SEATTLE — Researchers made a surprising discovery while tracking chinook salmon in both the foraging areas of endangered southern resident orcas and the growing, healthy population of the northern resident orcas in B.C.
In a study published last week in the Canadian Journal of Fisheries and Aquatic Sciences, the researchers stated they expected to find the robust population of northern residents fat with fish, and the southern residents stuck with lean pickings.
Instead, the team found four to six times the density of big chinook in the area they tested in the Strait of Juan de Fuca, part of the southern residents’ core foraging area, compared with the area they sampled in the northern residents’ territory, in the Johnstone Strait.
“It was the opposite of what we expected,” said Andrew Trites, an author on the paper and director of the marine mammal research unit at the University of British Columbia.
The team used acoustic detectors and dropped fishing nets and lines in the water to assess chinook density in the select areas during the summers of 2018 and 2019.
Trites said the study findings challenge the hypothesis that southern resident orcas can’t get enough chinook to eat in the Salish Sea during the summer, and mean that researchers need to investigate whether a combination of other factors is affecting foraging success.
The new findings have drawn criticism among other scientists in the field and sparked a critique Thursday from a dozen orca researchers and nonprofits.
Those researchers and others uninvolved in the study say the data is far too thin and the sampling area too small — and not even correct — to support such a sweeping conclusion.
“They are making a lot of assumptions and my concern is that once you stitch all those assumptions together, you can end up with an answer that is incorrect,” said Brad Hanson of the National Oceanic and Atmospheric Administration’s Northwest Fisheries Science Center in Seattle.
One such assumption is concluding that just because fish are seen in one place, the whales can or do eat them in that area at that time.
He also cautioned the findings could be “weaponized” to say more than the researchers did. “It will be used by those who want to say, ‘See, we told you fish aren’t a problem,’” he said.
Trites stressed the findings do not mean the orcas are not nutritionally stressed: “We are not saying they are not food-limited because by body condition they are malnourished compared with the northern residents.”
Nor do the findings show chinook are not in decline — most populations are, throughout the southern residents’ foraging range.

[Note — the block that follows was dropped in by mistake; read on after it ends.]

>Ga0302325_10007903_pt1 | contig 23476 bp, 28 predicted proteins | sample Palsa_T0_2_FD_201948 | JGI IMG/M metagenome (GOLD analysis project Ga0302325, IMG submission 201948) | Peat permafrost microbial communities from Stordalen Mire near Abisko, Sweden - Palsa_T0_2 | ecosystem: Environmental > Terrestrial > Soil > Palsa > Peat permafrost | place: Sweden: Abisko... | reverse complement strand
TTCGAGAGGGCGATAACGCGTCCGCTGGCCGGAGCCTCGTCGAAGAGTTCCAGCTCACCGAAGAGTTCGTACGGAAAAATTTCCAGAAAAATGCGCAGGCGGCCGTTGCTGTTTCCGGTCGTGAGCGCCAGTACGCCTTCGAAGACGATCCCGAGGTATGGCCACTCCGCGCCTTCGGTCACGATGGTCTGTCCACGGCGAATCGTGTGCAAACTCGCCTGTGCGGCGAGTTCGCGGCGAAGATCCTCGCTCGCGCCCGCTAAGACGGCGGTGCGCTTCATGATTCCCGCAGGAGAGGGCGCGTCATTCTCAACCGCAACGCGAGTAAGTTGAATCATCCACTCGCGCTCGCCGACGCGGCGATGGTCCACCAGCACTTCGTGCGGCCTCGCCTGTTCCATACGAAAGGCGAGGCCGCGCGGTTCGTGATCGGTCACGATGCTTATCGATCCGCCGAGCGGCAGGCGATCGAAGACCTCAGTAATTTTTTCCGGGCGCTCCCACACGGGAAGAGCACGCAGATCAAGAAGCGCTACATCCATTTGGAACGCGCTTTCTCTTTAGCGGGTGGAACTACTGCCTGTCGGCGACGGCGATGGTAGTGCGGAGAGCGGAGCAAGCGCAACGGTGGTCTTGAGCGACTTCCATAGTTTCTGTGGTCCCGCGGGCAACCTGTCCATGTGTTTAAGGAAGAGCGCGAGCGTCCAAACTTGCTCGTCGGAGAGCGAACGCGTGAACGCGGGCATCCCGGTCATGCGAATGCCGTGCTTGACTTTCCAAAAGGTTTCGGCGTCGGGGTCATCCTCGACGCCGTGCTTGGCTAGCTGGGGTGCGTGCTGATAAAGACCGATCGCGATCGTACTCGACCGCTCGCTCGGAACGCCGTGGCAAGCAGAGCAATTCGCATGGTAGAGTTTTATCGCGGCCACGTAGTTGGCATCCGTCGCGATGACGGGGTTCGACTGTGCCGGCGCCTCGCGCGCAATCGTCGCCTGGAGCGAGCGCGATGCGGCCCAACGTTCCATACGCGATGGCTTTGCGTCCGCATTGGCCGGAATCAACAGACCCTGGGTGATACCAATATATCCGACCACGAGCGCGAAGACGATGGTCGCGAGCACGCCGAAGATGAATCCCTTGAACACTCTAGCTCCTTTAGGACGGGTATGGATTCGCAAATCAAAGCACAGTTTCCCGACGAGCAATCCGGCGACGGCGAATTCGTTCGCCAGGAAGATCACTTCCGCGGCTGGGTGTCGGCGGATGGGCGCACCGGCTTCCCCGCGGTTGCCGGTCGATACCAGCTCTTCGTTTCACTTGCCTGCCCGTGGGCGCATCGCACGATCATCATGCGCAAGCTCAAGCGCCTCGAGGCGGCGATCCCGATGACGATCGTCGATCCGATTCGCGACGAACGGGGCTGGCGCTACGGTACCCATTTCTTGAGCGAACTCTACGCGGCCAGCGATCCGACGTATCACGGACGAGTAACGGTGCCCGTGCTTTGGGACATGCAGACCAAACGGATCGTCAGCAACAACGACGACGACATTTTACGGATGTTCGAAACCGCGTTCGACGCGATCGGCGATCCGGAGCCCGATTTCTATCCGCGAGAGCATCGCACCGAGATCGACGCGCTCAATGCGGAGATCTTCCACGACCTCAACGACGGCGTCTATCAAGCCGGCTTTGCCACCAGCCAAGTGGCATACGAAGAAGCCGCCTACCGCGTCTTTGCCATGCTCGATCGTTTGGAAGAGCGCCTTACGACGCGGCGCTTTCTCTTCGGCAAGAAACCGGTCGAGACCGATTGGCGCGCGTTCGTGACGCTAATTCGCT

But the findings do show, Trites said, that the whales are not food-limited in the area and during the season in which they tested.
“Imagine the first scientist who said the earth wasn’t flat,” said Trites, summing up how surprising and counter to expectation the findings are.
Study’s support, critiques
The orcas were listed as endangered in 2005 and are not recovering; there are only 73 left. In addition to lack of adequate prey, particularly chinook, noise and disturbance by vessels and boats that limits the orcas’ ability to hunt, as well as pollution, have been identified by scientists as three main threats to the survival of the J, K and L pods of orcas that frequent Puget Sound.
Eric Ward, a statistician at NOAA’s Northwest Fisheries Science Center whose work is used to model salmon populations, said the paper sheds new light on inconsistencies with the orcas-are-hungry hypothesis.
“This seems to be an important paper that may help reduce our uncertainties in factors limiting killer whale recovery,” Ward said in an email. “I think this is consistent with views that prey limitation is probably not the most important factor preventing SRKW recovery. There’s a number of other data points that point in the same direction.”
For one, Ward said, a large cohort of K-pod females went through their reproductive prime years during a time when chinook abundance was better in the Columbia River, but they still mostly did not produce any offspring.
But others said the paper is just a start and allows only limited conclusions in part because the researchers didn’t look where most orcas are feeding.